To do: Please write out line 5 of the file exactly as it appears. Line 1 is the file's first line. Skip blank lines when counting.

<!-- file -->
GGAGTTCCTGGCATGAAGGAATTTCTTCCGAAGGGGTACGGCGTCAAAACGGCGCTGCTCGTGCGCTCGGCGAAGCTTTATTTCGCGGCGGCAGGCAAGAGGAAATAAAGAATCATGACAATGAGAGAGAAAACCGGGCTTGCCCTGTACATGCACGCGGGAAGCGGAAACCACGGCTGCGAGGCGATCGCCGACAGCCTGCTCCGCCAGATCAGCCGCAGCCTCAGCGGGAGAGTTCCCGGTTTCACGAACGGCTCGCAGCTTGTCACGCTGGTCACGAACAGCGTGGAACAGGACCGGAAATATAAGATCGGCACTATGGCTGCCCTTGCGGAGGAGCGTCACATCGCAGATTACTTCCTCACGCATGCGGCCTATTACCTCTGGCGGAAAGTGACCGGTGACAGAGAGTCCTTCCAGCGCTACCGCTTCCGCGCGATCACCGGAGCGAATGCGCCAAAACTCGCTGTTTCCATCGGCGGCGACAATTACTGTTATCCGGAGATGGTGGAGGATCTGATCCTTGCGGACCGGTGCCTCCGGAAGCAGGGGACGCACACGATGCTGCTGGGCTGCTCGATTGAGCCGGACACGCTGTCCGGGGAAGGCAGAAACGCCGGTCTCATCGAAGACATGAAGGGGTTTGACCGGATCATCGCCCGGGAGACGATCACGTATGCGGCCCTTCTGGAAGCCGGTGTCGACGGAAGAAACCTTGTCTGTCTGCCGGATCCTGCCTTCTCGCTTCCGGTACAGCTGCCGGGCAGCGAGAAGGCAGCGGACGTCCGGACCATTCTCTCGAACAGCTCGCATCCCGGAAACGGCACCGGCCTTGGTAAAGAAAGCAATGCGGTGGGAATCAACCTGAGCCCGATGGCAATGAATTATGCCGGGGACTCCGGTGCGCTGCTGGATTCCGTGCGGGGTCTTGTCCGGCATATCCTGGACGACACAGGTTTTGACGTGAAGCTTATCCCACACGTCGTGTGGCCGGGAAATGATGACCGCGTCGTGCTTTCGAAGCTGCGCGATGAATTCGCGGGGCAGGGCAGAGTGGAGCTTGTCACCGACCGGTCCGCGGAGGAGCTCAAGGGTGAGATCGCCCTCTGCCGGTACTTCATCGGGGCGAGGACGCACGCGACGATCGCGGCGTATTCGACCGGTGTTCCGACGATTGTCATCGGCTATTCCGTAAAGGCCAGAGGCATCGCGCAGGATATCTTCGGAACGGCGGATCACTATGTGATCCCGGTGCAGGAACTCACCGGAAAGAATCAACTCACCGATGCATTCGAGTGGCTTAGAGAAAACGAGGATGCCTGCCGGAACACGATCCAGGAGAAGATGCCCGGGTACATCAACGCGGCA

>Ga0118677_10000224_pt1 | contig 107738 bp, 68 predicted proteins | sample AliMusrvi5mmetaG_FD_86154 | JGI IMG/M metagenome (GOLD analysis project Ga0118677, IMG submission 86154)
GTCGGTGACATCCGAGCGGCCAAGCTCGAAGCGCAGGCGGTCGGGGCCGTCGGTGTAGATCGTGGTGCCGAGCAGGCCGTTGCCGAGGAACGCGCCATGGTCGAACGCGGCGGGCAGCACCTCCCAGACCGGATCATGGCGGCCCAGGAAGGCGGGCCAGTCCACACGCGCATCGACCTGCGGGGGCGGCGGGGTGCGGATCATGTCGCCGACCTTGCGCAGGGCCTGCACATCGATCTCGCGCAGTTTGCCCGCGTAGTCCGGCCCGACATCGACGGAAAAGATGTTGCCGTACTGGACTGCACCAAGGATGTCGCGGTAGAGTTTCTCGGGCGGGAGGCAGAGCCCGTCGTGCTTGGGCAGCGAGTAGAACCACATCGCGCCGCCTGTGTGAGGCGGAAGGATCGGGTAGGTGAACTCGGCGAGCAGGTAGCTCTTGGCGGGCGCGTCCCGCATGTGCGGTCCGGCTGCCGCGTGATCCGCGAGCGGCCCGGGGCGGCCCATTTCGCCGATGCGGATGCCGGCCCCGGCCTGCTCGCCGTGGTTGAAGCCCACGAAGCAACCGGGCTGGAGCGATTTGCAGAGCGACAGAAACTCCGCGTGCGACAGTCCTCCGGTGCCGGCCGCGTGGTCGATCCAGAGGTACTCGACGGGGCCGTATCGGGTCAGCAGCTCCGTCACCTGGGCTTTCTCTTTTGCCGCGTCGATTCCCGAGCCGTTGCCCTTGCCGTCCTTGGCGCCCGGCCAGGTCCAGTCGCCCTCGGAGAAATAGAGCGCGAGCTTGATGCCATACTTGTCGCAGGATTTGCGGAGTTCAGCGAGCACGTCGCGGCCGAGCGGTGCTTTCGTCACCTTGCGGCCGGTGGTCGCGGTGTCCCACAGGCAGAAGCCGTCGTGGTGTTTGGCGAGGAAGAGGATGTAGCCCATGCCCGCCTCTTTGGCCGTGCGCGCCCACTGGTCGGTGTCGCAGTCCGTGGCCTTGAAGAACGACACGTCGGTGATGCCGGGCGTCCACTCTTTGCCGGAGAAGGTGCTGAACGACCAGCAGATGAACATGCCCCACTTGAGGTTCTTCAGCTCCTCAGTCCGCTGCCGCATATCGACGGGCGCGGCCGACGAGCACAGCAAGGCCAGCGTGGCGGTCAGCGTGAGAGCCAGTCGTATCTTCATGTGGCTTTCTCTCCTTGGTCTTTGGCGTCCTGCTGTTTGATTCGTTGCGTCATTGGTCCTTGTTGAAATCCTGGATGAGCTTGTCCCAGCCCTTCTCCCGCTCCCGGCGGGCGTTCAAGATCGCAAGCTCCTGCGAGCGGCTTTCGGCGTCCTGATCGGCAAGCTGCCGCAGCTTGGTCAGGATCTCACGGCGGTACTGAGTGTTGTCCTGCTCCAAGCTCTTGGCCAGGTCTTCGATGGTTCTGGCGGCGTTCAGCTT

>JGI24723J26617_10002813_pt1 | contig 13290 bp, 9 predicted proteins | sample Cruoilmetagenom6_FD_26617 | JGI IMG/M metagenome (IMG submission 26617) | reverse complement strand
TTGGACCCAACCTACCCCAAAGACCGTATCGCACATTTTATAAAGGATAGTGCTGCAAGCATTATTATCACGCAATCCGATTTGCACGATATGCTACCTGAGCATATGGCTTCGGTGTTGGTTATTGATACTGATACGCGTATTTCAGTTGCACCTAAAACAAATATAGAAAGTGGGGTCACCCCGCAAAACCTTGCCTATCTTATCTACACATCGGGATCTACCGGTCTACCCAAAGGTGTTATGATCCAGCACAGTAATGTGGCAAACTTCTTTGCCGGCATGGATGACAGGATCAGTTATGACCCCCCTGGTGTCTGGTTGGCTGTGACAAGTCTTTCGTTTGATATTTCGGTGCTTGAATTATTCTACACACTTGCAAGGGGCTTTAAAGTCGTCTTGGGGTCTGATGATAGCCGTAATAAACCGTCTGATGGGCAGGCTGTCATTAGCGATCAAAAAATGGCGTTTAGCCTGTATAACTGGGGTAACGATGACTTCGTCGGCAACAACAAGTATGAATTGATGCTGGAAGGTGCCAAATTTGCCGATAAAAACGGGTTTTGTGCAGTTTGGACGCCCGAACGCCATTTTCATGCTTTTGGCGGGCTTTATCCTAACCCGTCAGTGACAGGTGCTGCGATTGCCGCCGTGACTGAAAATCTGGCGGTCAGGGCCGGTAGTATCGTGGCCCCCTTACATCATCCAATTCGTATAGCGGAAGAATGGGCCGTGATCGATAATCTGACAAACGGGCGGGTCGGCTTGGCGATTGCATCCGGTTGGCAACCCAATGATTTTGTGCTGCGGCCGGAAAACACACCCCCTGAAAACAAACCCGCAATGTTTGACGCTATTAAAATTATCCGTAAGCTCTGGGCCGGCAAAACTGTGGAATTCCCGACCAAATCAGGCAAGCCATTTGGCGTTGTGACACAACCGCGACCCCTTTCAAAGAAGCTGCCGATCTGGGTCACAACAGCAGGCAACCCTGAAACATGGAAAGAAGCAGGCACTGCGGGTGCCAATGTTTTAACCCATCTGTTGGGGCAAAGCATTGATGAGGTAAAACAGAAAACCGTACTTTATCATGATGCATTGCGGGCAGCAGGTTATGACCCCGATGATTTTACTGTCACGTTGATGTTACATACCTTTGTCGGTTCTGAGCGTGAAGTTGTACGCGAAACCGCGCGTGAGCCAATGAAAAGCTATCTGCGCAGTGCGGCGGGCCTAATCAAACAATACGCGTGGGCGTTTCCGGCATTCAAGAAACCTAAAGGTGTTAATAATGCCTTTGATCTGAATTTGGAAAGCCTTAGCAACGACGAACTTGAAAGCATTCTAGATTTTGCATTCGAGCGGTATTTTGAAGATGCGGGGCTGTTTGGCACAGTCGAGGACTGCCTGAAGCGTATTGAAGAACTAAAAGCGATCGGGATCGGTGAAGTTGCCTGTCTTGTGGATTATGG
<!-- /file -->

TTGGACCCAACCTACCCCAAAGACCGTATCGCACATTTTATAAAGGATAGTGCTGCAAGCATTATTATCACGCAATCCGATTTGCACGATATGCTACCTGAGCATATGGCTTCGGTGTTGGTTATTGATACTGATACGCGTATTTCAGTTGCACCTAAAACAAATATAGAAAGTGGGGTCACCCCGCAAAACCTTGCCTATCTTATCTACACATCGGGATCTACCGGTCTACCCAAAGGTGTTATGATCCAGCACAGTAATGTGGCAAACTTCTTTGCCGGCATGGATGACAGGATCAGTTATGACCCCCCTGGTGTCTGGTTGGCTGTGACAAGTCTTTCGTTTGATATTTCGGTGCTTGAATTATTCTACACACTTGCAAGGGGCTTTAAAGTCGTCTTGGGGTCTGATGATAGCCGTAATAAACCGTCTGATGGGCAGGCTGTCATTAGCGATCAAAAAATGGCGTTTAGCCTGTATAACTGGGGTAACGATGACTTCGTCGGCAACAACAAGTATGAATTGATGCTGGAAGGTGCCAAATTTGCCGATAAAAACGGGTTTTGTGCAGTTTGGACGCCCGAACGCCATTTTCATGCTTTTGGCGGGCTTTATCCTAACCCGTCAGTGACAGGTGCTGCGATTGCCGCCGTGACTGAAAATCTGGCGGTCAGGGCCGGTAGTATCGTGGCCCCCTTACATCATCCAATTCGTATAGCGGAAGAATGGGCCGTGATCGATAATCTGACAAACGGGCGGGTCGGCTTGGCGATTGCATCCGGTTGGCAACCCAATGATTTTGTGCTGCGGCCGGAAAACACACCCCCTGAAAACAAACCCGCAATGTTTGACGCTATTAAAATTATCCGTAAGCTCTGGGCCGGCAAAACTGTGGAATTCCCGACCAAATCAGGCAAGCCATTTGGCGTTGTGACACAACCGCGACCCCTTTCAAAGAAGCTGCCGATCTGGGTCACAACAGCAGGCAACCCTGAAACATGGAAAGAAGCAGGCACTGCGGGTGCCAATGTTTTAACCCATCTGTTGGGGCAAAGCATTGATGAGGTAAAACAGAAAACCGTACTTTATCATGATGCATTGCGGGCAGCAGGTTATGACCCCGATGATTTTACTGTCACGTTGATGTTACATACCTTTGTCGGTTCTGAGCGTGAAGTTGTACGCGAAACCGCGCGTGAGCCAATGAAAAGCTATCTGCGCAGTGCGGCGGGCCTAATCAAACAATACGCGTGGGCGTTTCCGGCATTCAAGAAACCTAAAGGTGTTAATAATGCCTTTGATCTGAATTTGGAAAGCCTTAGCAACGACGAACTTGAAAGCATTCTAGATTTTGCATTCGAGCGGTATTTTGAAGATGCGGGGCTGTTTGGCACAGTCGAGGACTGCCTGAAGCGTATTGAAGAACTAAAAGCGATCGGGATCGGTGAAGTTGCCTGTCTTGTGGATTATGG